That is how I happened to be outside Satyajit Ray's door late afternoon (or early evening, what Bengalis call bikel) one day, where I began this article. Several other visits followed, though I was always anxious not to wear out my welcome -- yet I got to feel that I had known him for a long time. He has been writ­ten about so much, that I cannot hope to add anything that is not already known and revered. What I admired the most about each visit was how easily he made me feel at ease with him. That is not a quality one usually associates with eminent persons, especially among our countrymen (including women), many of whom have had eminence thrust upon them without really meriting it and can't quite handle it.

The book took a long time to get ready. That was partly my fault, partly Nirmalya Acharya's. The two-part frame I had suggested -- and the author accepted the suggestion -- required the addition of a few more pieces to balance the first part against the second. The author was too busy to write anything new --I think he was about to complete Ashani Sanket (Distant Thunder) when I wrote my now much-treas­ured (by me) report (of which I now have no copy, so it is a lost treasure). And Nirmalya, the original compiler, couldn't readily find new pieces to add to the collection. The author had thanked Nemai Ghosh (the filmmaker) and Sumit Sengupta "for their invaluable help in retrieving some of the more elusive pieces". Perhaps they, too, like many Bengali intellectuals, didn't like doing things in a hurry.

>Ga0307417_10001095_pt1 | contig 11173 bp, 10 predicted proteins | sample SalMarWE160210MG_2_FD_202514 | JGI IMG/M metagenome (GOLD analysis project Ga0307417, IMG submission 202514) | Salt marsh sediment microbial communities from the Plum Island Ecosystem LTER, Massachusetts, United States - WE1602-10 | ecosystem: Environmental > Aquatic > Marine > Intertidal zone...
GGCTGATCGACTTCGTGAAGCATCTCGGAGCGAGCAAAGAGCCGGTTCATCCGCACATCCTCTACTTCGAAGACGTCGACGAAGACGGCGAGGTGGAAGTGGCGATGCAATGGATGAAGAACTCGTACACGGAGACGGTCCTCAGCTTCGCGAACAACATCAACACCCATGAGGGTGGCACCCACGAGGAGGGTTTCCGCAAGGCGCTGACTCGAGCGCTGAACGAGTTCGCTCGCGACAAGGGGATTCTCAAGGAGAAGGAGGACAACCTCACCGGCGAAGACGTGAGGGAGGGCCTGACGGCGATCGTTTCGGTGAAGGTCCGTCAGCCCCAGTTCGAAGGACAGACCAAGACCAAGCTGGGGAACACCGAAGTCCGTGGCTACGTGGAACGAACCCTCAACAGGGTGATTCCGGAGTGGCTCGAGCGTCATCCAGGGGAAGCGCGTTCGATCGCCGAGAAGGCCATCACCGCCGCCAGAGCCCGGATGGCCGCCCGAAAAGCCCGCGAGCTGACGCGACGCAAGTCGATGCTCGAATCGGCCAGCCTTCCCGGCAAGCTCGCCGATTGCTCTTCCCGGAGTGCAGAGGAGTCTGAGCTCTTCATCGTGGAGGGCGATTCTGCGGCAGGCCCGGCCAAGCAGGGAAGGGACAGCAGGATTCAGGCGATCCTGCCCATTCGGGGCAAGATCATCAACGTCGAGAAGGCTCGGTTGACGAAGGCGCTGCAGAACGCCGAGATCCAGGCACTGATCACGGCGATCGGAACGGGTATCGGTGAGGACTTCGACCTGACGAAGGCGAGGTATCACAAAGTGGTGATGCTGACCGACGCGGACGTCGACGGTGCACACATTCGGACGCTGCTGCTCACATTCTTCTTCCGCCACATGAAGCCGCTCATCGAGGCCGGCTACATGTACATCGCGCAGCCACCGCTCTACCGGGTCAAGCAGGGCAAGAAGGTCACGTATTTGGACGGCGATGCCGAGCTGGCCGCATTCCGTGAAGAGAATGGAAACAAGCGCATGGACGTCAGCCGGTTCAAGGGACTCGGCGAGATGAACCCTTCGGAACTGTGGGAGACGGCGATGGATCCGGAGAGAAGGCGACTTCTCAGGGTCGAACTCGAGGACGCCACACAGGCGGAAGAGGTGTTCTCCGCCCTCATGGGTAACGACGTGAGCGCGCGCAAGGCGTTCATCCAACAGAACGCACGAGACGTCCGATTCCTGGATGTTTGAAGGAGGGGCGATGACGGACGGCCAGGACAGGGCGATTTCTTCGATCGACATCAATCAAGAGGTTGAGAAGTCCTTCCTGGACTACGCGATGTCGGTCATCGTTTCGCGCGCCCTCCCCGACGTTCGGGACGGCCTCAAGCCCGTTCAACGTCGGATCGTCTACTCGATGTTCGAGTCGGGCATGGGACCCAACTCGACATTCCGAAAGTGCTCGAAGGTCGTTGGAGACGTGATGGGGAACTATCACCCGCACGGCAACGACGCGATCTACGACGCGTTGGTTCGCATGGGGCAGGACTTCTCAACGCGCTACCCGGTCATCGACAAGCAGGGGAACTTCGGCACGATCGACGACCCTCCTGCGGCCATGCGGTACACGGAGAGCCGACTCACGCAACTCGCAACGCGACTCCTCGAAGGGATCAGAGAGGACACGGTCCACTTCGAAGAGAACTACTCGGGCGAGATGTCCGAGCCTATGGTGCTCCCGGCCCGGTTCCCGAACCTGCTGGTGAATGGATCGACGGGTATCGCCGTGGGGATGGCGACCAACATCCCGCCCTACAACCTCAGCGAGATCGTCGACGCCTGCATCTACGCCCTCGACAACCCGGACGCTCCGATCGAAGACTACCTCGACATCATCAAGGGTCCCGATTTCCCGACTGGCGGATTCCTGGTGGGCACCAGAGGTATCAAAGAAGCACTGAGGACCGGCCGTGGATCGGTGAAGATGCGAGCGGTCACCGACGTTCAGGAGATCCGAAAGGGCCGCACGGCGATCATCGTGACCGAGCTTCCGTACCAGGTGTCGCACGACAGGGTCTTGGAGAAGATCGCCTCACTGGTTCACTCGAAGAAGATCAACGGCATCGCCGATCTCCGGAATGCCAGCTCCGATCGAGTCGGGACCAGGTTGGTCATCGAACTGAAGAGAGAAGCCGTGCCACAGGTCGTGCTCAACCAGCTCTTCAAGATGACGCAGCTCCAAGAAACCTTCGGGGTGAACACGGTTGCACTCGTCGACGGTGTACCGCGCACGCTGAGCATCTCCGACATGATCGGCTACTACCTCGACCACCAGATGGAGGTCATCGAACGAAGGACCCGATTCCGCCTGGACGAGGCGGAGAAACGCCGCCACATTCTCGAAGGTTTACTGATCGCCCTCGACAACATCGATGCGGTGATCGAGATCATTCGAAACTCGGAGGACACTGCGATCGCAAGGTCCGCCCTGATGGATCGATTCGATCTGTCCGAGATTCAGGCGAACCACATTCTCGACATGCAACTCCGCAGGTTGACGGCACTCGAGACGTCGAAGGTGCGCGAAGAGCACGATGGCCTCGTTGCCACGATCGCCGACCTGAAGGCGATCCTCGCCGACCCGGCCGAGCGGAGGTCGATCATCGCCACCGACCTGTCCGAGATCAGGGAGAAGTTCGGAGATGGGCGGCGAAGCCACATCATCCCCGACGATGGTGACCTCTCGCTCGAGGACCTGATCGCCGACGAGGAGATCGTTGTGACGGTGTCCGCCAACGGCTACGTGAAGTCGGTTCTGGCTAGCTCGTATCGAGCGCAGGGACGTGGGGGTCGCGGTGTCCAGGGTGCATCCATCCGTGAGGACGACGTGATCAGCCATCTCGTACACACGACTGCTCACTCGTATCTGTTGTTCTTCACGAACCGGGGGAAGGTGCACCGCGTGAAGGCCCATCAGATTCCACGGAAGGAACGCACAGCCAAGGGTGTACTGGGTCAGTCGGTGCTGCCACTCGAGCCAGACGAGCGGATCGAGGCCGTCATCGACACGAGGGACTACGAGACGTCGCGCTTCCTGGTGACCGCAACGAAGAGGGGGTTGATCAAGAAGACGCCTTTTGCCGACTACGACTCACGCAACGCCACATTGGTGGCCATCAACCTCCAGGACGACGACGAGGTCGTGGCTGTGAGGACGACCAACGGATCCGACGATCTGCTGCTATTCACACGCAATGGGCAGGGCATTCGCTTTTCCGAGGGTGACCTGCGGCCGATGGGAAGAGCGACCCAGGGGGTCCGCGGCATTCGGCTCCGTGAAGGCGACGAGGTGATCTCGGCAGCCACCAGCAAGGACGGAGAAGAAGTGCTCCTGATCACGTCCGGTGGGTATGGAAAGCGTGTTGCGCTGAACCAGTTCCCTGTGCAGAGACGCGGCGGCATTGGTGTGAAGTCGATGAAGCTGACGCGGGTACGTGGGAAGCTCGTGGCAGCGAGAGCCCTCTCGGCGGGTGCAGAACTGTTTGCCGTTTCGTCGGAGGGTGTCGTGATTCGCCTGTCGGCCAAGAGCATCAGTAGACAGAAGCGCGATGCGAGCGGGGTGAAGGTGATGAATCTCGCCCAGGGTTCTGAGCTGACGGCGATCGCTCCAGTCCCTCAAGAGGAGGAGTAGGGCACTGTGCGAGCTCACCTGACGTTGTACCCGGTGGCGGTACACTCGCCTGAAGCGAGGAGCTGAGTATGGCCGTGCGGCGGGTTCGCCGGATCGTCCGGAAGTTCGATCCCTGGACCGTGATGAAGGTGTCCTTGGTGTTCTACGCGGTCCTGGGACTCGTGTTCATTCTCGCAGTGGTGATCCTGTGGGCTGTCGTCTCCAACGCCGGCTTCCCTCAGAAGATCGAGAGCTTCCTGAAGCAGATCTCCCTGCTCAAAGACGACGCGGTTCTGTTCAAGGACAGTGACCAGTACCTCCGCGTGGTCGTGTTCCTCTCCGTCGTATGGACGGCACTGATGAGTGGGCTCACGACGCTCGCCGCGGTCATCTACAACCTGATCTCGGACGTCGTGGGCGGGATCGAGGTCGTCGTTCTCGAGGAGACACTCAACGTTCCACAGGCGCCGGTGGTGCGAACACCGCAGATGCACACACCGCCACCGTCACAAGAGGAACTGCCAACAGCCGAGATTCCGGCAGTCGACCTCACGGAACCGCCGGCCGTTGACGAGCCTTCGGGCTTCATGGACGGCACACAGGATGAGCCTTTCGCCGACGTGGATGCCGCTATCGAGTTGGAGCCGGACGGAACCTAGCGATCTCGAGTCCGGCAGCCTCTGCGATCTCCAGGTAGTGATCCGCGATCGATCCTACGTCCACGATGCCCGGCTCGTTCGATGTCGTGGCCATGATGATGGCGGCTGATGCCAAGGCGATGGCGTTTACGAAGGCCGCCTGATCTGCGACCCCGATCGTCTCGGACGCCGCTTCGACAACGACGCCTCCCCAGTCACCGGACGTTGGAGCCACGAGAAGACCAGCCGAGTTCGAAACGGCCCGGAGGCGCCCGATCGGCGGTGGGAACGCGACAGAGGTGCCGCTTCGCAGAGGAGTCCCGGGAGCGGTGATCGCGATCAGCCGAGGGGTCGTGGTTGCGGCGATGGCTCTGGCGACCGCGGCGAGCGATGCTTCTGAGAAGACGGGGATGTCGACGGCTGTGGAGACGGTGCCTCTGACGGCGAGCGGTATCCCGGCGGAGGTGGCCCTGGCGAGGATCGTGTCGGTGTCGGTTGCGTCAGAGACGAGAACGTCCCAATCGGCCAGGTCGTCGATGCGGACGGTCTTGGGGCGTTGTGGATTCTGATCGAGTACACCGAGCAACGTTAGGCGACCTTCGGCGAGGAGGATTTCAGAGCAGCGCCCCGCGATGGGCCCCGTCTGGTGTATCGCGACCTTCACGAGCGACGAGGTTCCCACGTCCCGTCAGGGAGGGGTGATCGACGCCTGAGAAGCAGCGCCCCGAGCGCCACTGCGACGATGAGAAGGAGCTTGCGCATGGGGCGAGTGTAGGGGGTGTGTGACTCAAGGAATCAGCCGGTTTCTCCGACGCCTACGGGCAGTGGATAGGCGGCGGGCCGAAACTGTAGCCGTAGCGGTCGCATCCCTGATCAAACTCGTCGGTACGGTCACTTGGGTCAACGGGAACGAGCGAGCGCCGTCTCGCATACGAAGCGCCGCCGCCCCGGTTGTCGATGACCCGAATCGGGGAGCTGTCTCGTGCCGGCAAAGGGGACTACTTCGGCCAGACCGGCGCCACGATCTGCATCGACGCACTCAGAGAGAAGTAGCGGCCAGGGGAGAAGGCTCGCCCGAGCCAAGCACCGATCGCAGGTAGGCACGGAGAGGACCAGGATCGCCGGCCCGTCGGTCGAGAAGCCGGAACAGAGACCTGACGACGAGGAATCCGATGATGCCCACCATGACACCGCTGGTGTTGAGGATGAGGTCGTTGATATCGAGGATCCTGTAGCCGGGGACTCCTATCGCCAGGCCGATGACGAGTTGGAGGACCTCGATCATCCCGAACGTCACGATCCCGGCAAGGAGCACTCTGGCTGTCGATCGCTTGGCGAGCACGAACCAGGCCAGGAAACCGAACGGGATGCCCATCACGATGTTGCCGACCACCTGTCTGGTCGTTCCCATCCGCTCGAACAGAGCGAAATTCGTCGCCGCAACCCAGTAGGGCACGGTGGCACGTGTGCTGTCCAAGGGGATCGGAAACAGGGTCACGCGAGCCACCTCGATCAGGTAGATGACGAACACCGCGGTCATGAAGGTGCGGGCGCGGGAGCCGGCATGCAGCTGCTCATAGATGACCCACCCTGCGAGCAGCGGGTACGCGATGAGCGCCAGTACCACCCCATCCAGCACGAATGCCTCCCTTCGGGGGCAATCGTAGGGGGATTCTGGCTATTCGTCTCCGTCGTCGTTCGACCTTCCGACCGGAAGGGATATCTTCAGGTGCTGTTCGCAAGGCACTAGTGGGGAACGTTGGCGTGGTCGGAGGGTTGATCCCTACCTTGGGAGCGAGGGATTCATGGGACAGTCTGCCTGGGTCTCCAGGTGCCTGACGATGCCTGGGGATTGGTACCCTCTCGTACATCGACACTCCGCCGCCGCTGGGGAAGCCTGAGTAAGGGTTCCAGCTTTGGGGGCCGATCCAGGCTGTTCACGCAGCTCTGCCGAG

Nirmalya and I briefly debated the possibility of translating into English some pieces the author had written in Bangla. Being incapable of writing poetry or drama or fiction, I was only too eager to undertake such translation.
Bishoy Chalachitra